Scan Magazine | Issue 68 | September 2014

Page 35

Scan Magazine | Special Theme | Swedish Style & Design - Our Top Brands

Bold – and remembered for it With a penchant for colour coordination and a strong strategic intuition, Maria Lovisa Dahlberg is the brain behind the candle holder so popular that it is now approaching international design icon status. Represented in 400 interior decoration shops worldwide, including The Conran Shop and Skandium, her company Freemover has reached an eight million SEK turnover since its inception a decade ago, and now a collaboration with the Lamino maker, Swedese, has the design world bubbling over with excitement. By Linnea Dunne | Photos: Freemover

“It seems a lot of people think that you’re either a creative or a business person, but I’ve had the chance to combine the two,” says the entrepreneur who has studied both design and economics, lived in seven countries to date, and did a work placement at Australian department store David Jones at the tender age of 16, learning all about marketing, photo shoots and fancy magazines. “In some ways I’ve been lucky, but I’ve also always been hungry for knowledge and keen to test what I’ve learnt to see if it works. And most often, it did.” Determination and focus are present throughout the Freemover story, the entire venture being self-funded from the get-go and the growth carefully managed by accepting plenty of help from both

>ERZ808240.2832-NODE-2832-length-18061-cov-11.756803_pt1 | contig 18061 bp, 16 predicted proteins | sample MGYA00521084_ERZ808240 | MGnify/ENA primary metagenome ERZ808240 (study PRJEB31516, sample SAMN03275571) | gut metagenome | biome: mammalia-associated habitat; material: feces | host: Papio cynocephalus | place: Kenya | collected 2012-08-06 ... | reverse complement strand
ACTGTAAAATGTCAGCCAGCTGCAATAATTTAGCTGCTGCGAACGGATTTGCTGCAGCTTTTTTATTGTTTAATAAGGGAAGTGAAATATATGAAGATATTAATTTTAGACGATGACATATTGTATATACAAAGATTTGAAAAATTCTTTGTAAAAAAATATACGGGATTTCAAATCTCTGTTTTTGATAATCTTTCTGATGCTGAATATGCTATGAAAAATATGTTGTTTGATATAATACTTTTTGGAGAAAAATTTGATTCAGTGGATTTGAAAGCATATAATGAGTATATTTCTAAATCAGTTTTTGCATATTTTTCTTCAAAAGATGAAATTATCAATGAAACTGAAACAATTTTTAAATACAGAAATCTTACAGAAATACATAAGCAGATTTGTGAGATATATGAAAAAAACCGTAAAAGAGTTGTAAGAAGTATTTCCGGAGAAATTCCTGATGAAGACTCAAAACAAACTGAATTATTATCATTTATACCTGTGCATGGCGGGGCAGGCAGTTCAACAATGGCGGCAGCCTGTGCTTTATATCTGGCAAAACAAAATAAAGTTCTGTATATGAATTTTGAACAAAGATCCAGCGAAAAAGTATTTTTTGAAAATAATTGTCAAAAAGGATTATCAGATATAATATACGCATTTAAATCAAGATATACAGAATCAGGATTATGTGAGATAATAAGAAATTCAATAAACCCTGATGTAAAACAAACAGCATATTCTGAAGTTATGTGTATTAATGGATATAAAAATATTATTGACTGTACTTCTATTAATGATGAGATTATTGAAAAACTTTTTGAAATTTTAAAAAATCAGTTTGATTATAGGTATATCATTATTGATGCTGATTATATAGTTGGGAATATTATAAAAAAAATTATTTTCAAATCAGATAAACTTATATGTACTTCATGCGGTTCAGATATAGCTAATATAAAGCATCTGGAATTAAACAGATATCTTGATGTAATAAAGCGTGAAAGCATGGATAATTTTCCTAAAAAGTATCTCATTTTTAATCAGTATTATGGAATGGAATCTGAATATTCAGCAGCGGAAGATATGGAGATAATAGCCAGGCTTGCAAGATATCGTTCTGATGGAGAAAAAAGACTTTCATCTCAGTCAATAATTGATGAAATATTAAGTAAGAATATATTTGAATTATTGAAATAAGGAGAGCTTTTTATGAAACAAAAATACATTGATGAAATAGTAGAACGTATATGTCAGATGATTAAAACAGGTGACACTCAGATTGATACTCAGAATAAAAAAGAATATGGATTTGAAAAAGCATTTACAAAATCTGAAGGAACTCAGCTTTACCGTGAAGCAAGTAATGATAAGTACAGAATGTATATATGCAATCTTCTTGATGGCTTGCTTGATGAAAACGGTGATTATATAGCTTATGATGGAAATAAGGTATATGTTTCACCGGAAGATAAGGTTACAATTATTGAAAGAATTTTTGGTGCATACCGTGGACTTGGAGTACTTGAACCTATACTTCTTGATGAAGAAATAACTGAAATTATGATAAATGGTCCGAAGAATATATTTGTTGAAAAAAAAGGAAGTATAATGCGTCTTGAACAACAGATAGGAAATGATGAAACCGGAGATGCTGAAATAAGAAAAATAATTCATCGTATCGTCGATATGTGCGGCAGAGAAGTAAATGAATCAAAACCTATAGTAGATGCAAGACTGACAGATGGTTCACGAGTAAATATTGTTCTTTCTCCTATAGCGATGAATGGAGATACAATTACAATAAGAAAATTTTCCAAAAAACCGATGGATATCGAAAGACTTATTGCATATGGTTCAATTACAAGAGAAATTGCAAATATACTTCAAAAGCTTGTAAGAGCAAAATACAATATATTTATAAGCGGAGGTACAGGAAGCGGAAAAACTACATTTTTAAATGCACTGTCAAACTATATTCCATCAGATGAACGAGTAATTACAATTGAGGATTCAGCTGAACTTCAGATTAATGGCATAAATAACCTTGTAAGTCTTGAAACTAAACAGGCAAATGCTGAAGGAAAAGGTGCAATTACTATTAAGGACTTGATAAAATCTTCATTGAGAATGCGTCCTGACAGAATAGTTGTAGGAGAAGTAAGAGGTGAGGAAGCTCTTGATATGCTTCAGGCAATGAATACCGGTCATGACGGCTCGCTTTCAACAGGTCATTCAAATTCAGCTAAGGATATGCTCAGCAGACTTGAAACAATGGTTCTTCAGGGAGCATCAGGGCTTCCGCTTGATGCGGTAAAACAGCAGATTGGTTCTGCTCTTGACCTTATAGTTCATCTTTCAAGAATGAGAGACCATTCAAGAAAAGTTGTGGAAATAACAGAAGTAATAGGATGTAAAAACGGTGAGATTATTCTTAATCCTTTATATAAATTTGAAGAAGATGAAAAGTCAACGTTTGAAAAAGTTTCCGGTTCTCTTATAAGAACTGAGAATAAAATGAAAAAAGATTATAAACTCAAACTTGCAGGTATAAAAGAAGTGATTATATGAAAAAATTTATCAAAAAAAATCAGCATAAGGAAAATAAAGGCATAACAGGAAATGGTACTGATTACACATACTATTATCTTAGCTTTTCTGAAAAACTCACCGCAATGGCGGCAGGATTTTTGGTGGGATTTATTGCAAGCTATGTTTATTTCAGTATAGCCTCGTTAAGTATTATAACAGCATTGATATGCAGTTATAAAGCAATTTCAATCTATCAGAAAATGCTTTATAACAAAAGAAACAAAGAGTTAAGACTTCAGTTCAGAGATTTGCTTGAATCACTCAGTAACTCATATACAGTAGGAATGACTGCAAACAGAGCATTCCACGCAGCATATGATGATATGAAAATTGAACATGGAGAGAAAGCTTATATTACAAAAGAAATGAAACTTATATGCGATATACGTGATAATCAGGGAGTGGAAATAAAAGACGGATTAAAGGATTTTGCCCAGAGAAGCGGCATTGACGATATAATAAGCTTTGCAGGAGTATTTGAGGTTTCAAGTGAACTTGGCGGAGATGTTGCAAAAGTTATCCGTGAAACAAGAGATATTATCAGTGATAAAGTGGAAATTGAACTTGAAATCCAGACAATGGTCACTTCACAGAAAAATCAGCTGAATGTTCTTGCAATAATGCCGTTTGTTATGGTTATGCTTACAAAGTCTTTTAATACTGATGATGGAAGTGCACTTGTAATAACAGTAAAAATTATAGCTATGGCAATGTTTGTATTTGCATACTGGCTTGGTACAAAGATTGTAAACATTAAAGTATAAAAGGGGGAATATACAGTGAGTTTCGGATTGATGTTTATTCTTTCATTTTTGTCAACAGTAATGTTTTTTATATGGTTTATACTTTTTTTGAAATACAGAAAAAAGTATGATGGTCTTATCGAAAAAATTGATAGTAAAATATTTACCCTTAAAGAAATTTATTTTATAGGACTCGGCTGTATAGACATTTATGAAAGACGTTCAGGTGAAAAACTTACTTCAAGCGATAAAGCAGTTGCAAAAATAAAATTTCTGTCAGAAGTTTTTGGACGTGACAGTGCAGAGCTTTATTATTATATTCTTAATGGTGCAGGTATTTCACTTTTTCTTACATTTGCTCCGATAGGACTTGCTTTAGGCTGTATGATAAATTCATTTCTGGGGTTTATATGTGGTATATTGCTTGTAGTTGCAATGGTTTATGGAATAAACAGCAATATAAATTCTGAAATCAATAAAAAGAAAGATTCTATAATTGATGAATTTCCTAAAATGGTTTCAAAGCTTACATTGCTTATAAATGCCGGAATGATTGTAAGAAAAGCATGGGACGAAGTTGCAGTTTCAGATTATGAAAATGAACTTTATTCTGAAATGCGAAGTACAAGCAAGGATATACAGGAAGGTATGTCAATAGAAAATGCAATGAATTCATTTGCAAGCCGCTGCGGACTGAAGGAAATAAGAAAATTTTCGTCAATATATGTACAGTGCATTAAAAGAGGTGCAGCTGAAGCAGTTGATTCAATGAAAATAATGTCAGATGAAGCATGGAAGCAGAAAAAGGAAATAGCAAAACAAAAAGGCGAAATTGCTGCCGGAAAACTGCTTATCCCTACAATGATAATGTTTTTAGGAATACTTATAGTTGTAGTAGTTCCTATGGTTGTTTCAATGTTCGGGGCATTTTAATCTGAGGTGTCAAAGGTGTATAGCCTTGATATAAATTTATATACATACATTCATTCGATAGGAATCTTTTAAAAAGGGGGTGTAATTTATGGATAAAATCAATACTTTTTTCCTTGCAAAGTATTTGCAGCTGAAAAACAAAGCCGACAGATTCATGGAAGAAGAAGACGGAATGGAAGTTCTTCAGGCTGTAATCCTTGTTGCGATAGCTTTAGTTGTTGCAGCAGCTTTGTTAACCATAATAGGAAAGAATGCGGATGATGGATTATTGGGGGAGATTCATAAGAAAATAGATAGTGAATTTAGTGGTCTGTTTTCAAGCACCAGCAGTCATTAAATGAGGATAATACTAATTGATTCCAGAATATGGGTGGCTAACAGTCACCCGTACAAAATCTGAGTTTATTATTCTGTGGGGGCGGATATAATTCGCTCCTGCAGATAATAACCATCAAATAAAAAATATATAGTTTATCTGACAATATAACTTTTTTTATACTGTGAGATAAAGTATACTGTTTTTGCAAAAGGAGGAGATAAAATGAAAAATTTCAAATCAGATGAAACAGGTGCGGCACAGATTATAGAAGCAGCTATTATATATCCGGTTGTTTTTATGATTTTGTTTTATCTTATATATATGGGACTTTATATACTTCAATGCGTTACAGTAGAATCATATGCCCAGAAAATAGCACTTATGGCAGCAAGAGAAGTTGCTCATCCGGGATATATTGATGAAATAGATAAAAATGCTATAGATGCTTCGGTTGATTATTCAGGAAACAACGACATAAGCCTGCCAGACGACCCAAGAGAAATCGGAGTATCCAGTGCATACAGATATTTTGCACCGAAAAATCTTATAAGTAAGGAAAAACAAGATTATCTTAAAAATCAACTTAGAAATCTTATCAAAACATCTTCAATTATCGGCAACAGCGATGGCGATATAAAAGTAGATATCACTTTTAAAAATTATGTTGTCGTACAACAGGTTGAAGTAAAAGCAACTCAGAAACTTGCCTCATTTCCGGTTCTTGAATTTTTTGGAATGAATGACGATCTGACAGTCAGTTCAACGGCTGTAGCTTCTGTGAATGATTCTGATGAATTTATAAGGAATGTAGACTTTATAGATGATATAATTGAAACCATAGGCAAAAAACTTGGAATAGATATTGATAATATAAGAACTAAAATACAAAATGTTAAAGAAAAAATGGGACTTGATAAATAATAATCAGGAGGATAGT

mother and sisters. And sure enough, it has worked a treat – but being businessminded in a world of creatives can be tough, says Dahlberg, who prefers the entrepreneur label to calling herself an artist: “It’s almost taboo to talk money in design and art circles in Sweden, but I can’t pay rent with gratitude alone!” The Rolf series of candle holders, a modern interpretation of an old ’50s classic, made sure that paying rent would not be an issue. Initially launched at DesignTorget in 2004, the simple yet striking design became a huge hit, and with its three heights and countless colours it is now somewhat of a collectable. “I like the movement the combination of different heights creates, and the modern yet clas-

sic colours have been key to the concept’s success,” says Dahlberg, adding that her penchant for colours is a time-consuming vice as much as an invaluable skill. As Freemover prepares to launch a collaboration with Swedese, dressing its classic Lamino armchair in graphic textiles, a Dahlberg hallmark starts to emerge. Descriptions such as ‘graphically sculptural’ and ‘confidently playful’ spring to mind. “I’d rather be a bit bold and remembered for it than create something bland,” she says. “I love fun, strong and clear colours and patterns.”

Above left: Maria Lovisa Dahlberg. Right: Swedese's Lamino in the Prisma print.

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